As a sign of respect, the couple will usually kneel before their elders when presenting tea to them. Nowadays, some are allowed to simply bow when serving the drink. The basic sentiment behind this ceremony is gratitude. The couple are thankful to the parents who took care of them until the day of their marriage, and reassures them in this symbolic gesture that they too will continue to take care of their parents after their marriage. The complete ceremony includes serving tea to grandparents and any senior relatives like aunties and uncles as a show of respect, although some choose to simplify it by serving only their parents.

This event is also viewed as the official introduction of relatives from both sides to each other. Unlike many other cultures, where age usually signifies a transition into adulthood, the Chinese consider marriage to be the turning point. So this is also the day the newlyweds are formally considered “adults” who will now be starting a family of their own. The tea set used for the ceremony is usually kept by the couple as a memento of this important event. Most Chinese will prefer to choose a red tea like Puer tea as they associate the colour red (see Wedding Malaysia Guide) with happiness and prosperity, but any tea is acceptable.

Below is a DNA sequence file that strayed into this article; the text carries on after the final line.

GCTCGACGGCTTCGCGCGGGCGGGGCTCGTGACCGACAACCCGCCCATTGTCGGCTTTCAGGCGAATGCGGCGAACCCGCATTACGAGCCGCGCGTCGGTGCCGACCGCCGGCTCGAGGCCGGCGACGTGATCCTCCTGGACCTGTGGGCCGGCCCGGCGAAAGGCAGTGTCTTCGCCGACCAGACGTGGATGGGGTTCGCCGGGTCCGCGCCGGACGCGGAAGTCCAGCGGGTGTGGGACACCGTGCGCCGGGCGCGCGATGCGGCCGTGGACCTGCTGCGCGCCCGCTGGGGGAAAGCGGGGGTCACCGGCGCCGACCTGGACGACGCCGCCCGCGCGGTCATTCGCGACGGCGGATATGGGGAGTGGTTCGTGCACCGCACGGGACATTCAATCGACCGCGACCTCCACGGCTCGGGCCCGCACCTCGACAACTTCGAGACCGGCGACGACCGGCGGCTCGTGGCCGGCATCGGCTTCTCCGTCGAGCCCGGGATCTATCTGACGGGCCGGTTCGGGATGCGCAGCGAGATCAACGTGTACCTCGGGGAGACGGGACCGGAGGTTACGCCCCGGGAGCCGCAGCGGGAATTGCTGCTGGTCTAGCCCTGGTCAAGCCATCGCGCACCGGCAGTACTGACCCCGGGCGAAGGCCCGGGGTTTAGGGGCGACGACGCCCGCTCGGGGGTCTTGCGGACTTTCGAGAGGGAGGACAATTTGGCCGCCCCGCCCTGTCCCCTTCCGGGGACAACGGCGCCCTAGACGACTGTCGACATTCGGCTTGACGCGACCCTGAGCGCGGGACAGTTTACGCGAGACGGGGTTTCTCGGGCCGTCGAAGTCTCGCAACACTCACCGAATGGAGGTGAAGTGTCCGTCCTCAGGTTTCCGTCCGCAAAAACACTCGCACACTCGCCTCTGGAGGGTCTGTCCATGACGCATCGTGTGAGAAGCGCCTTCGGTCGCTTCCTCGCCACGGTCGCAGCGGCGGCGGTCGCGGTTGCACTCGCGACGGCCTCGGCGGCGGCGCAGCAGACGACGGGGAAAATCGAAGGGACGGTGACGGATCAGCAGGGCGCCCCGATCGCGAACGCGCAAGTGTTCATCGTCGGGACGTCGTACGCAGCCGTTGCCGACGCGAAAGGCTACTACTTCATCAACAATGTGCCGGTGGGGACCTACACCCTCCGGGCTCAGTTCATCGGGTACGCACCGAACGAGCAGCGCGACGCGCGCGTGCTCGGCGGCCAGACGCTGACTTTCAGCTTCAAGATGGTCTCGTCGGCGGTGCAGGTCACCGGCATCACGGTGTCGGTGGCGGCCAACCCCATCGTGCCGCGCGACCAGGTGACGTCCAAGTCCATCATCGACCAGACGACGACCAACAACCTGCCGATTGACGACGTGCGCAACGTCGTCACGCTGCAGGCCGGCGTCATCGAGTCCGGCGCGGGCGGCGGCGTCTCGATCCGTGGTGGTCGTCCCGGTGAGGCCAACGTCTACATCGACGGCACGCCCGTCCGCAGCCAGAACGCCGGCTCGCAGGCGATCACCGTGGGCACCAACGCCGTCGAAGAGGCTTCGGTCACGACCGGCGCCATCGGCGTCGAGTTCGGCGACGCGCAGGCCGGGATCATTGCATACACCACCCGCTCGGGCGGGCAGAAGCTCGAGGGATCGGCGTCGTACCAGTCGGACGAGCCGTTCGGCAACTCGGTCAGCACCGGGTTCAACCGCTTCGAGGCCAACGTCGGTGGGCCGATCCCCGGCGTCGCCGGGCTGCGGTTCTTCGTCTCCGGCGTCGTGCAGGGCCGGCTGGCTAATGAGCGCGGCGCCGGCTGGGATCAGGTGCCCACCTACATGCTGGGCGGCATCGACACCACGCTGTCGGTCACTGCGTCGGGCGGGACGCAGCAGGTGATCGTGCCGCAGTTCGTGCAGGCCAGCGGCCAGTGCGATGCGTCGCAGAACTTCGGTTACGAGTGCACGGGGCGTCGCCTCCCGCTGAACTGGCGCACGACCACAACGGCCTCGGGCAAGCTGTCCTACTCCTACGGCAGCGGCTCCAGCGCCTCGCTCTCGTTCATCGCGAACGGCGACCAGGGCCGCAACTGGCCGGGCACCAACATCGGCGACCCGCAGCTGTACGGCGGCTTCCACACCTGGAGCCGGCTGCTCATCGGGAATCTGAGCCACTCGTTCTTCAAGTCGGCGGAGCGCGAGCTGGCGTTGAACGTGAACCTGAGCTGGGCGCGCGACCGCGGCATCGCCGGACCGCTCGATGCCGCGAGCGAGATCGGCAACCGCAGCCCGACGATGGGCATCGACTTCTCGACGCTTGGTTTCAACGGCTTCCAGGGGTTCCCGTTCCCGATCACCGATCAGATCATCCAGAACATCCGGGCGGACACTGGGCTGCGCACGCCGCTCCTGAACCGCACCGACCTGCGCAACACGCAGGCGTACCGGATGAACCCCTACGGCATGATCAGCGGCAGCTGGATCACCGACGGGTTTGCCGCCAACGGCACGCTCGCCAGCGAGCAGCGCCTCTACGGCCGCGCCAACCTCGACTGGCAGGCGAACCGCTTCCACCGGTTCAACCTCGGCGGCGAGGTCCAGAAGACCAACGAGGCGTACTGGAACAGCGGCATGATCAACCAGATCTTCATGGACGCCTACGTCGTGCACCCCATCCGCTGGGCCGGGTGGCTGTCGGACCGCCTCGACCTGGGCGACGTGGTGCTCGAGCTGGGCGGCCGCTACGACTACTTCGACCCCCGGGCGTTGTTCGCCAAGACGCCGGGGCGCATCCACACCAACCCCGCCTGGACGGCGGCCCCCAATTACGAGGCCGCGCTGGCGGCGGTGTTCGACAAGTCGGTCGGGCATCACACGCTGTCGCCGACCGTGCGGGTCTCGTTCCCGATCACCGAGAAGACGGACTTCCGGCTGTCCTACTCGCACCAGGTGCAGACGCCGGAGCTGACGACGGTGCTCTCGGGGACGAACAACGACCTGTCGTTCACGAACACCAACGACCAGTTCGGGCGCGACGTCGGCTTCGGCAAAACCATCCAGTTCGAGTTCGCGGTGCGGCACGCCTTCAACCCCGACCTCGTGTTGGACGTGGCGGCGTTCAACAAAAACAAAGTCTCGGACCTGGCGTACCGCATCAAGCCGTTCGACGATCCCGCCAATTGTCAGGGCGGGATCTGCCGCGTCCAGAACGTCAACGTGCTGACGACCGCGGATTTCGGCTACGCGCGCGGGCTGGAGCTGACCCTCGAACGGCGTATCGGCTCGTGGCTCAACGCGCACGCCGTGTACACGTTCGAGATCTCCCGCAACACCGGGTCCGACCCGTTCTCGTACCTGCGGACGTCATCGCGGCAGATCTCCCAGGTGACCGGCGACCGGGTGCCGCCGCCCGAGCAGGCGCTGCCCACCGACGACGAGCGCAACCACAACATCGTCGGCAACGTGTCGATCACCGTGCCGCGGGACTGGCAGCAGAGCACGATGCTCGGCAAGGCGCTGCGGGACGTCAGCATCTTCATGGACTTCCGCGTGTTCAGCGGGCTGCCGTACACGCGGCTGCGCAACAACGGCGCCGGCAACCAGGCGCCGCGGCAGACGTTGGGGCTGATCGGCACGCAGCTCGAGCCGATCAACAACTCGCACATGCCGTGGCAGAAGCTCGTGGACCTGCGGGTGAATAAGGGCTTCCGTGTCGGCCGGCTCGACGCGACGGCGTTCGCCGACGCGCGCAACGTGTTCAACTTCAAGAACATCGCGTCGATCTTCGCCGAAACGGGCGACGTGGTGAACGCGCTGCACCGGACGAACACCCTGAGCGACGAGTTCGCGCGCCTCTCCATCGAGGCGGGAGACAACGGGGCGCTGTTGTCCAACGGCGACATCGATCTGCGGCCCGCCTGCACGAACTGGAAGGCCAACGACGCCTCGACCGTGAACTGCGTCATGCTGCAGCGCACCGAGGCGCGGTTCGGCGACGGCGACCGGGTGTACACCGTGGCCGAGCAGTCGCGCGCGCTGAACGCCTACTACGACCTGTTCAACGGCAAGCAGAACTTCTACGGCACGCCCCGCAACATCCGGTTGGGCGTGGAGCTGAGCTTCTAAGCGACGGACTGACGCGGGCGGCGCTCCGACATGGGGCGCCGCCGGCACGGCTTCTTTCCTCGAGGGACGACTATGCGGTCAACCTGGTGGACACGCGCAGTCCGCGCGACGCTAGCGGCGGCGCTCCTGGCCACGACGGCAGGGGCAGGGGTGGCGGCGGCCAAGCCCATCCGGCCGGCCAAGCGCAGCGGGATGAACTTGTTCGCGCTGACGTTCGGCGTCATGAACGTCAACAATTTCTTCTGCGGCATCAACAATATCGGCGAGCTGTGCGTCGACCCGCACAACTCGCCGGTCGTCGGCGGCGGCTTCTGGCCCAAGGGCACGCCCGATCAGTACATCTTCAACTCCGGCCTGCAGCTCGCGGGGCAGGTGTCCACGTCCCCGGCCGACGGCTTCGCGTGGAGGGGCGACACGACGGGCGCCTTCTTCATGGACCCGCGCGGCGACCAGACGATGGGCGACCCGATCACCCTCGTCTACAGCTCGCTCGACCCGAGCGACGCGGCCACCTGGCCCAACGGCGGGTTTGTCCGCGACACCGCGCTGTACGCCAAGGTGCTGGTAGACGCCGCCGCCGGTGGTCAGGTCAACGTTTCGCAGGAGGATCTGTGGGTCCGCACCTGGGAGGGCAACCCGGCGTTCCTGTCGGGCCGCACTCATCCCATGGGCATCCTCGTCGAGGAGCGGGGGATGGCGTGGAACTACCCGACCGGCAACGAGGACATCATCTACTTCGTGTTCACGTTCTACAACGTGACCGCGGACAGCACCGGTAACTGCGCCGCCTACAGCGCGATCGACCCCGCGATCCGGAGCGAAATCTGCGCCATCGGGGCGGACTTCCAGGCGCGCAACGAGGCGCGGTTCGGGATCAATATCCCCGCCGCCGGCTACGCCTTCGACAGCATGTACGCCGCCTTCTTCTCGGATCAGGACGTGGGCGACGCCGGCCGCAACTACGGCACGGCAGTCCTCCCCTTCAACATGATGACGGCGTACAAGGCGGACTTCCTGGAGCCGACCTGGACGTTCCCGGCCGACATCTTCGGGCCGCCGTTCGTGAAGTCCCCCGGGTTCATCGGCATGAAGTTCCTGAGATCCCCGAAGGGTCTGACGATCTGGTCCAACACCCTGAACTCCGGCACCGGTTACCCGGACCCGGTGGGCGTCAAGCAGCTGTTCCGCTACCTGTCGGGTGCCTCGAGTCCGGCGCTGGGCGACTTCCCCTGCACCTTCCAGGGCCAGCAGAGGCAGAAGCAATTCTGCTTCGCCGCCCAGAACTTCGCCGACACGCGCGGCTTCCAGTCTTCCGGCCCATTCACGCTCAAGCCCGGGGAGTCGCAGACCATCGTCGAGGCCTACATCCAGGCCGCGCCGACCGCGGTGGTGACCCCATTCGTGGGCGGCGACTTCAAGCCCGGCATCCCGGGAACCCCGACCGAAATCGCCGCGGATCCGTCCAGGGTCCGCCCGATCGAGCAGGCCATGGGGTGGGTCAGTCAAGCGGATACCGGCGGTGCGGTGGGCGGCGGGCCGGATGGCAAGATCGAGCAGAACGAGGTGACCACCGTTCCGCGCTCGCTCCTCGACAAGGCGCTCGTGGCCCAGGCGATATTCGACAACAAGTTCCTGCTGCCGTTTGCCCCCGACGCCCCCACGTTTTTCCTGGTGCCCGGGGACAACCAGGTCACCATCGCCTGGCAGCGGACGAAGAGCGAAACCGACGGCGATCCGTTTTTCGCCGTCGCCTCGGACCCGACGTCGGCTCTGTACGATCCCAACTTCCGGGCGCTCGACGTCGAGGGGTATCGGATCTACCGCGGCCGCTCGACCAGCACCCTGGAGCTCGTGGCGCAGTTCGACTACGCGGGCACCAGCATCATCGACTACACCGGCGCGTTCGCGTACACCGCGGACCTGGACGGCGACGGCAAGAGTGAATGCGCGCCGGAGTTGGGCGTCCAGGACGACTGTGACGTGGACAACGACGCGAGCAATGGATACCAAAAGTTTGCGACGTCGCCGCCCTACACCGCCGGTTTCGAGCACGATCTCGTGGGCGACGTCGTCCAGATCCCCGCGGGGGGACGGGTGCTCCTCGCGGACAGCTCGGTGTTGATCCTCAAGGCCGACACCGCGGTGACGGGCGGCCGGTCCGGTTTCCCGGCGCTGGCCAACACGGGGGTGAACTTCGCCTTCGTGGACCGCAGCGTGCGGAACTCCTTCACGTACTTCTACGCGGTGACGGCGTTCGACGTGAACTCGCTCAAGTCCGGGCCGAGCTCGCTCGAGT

Rich in meaningful symbolism, it is not hard to see why Chinese all around the globe from all walks of lives are still choosing to include the tea ceremony in their weddings. If you ever have the chance to be present at one, don’t get too intimidated by the formalities and instead focus on the strong sense of respect it conveys!

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Wedding Cakes – How and Why

When it comes to modern wedding traditions, the wedding cake in all its multi-layered, icing-encrusted glory is a relative newcomer. Considering sugar paste icing and cake pillar supports were all ideas of the 18th century and beyond, it is not hard to deduce why this is so.

Still, sources indicate that the wedding cake could have been inspired from a multi-layer French pastry known as the croque-en-bouche (if you remember those Ferrero Rocher advertisements where the pastry chef stacks the chocolate treats into cone shapes, that’s what it looks like!), which in turn was inspired by a marriage custom of England in the middle ages. Apparently, back in those days, guests would stack piles of sweet rolls between the bride and groom, who would then attempt to kiss over the pile without toppling anything. Those who manage to do so will apparently have success in their marriage, and much posterity to look forward to.

Nowadays, while couples generally do not kiss over their wedding cakes, they are expected to cut it together in a symbolic gesture of their first task together as man and wife. In some cultures, the bride and groom even feed each other pieces of the confectionery to further emphasize the intimacy they will be sharing henceforth. One note of caution though: don’t ruin that beautiful wedding dress as you do so!